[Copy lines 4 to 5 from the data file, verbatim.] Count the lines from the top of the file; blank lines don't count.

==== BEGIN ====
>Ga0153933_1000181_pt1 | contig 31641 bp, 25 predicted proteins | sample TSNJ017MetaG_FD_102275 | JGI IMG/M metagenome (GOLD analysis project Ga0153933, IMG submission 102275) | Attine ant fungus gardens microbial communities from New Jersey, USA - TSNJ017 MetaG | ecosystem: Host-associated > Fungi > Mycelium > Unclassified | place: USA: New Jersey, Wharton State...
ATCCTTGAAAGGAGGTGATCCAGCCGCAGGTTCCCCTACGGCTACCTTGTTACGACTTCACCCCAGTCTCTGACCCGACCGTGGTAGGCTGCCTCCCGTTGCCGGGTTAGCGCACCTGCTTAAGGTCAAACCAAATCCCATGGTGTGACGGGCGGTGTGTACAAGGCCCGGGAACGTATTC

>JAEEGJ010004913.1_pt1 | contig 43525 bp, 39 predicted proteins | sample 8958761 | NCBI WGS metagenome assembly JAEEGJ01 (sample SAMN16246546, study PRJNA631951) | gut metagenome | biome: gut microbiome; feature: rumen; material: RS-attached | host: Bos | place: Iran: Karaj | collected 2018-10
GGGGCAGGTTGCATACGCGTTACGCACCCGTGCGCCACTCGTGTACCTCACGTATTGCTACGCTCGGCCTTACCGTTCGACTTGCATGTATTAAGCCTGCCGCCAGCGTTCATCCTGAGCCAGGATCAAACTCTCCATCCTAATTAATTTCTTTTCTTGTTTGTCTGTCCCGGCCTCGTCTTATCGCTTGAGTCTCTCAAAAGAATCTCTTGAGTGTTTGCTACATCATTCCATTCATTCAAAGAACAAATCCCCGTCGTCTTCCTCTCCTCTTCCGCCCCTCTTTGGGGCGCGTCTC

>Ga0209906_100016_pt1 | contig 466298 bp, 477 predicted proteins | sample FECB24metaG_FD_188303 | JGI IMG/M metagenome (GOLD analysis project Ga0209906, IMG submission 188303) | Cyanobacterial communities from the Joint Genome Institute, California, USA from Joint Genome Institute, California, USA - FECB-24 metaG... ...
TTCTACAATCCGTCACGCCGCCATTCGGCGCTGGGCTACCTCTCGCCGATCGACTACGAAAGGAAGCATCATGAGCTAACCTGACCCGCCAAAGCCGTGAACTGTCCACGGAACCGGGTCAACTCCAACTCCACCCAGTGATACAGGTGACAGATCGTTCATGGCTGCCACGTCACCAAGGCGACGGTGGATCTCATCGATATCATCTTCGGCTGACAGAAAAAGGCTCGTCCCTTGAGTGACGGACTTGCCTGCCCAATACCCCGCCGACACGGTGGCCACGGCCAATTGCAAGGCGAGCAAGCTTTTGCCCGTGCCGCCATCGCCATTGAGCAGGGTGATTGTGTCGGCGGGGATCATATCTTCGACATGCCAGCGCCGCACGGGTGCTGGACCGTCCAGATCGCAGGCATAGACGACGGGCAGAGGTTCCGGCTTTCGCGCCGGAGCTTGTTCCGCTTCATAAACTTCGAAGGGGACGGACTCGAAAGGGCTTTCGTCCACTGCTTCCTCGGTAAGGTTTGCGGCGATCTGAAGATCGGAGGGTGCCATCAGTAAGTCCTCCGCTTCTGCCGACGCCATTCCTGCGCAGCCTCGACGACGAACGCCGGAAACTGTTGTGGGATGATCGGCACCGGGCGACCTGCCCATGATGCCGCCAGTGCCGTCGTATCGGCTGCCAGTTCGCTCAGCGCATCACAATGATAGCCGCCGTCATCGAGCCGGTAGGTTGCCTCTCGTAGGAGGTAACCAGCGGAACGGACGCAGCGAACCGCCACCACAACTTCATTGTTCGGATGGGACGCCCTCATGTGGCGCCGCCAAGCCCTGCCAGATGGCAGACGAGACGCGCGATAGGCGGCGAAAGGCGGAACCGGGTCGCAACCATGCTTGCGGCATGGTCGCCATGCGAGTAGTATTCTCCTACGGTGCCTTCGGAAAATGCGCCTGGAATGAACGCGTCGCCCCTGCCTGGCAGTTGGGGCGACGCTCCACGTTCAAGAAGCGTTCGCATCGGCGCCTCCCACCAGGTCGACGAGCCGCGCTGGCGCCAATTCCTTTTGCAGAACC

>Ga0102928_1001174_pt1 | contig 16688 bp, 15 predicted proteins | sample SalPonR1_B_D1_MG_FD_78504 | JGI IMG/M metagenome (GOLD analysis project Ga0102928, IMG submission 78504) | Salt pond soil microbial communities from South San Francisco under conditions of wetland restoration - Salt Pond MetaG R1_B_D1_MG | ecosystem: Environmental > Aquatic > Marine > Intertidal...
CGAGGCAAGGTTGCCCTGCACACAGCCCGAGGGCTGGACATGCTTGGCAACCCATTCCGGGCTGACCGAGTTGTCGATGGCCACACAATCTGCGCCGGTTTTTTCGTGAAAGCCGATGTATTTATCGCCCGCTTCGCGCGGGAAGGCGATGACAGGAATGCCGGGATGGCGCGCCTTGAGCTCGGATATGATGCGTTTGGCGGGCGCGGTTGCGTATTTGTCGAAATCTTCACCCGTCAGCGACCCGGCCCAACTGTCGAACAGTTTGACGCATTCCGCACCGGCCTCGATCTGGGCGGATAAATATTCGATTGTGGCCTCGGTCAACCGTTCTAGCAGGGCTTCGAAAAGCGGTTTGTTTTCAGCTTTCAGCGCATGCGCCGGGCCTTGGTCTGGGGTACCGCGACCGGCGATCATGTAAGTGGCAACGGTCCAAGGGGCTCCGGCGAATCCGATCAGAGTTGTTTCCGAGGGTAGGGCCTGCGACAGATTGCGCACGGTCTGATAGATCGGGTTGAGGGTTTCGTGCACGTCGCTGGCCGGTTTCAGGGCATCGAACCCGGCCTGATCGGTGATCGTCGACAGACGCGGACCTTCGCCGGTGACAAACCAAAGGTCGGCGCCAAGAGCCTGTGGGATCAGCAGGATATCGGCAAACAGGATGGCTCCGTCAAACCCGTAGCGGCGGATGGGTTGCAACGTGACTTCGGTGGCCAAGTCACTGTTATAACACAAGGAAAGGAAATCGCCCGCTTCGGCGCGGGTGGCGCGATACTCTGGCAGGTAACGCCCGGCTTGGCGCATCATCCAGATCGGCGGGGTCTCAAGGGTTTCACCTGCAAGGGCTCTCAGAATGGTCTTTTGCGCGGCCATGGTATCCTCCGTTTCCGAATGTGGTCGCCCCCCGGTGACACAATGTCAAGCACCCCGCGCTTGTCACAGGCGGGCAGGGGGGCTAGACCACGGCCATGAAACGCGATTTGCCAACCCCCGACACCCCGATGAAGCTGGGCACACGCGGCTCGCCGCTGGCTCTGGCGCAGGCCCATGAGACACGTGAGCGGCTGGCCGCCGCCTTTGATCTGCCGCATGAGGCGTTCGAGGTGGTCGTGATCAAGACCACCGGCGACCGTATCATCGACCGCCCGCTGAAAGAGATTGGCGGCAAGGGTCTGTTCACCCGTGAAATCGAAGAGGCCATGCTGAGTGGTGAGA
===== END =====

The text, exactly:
GGGGCAGGTTGCATACGCGTTACGCACCCGTGCGCCACTCGTGTACCTCACGTATTGCTACGCTCGGCCTTACCGTTCGACTTGCATGTATTAAGCCTGCCGCCAGCGTTCATCCTGAGCCAGGATCAAACTCTCCATCCTAATTAATTTCTTTTCTTGTTTGTCTGTCCCGGCCTCGTCTTATCGCTTGAGTCTCTCAAAAGAATCTCTTGAGTGTTTGCTACATCATTCCATTCATTCAAAGAACAAATCCCCGTCGTCTTCCTCTCCTCTTCCGCCCCTCTTTGGGGCGCGTCTC

>Ga0209906_100016_pt1 | contig 466298 bp, 477 predicted proteins | sample FECB24metaG_FD_188303 | JGI IMG/M metagenome (GOLD analysis project Ga0209906, IMG submission 188303) | Cyanobacterial communities from the Joint Genome Institute, California, USA from Joint Genome Institute, California, USA - FECB-24 metaG... ...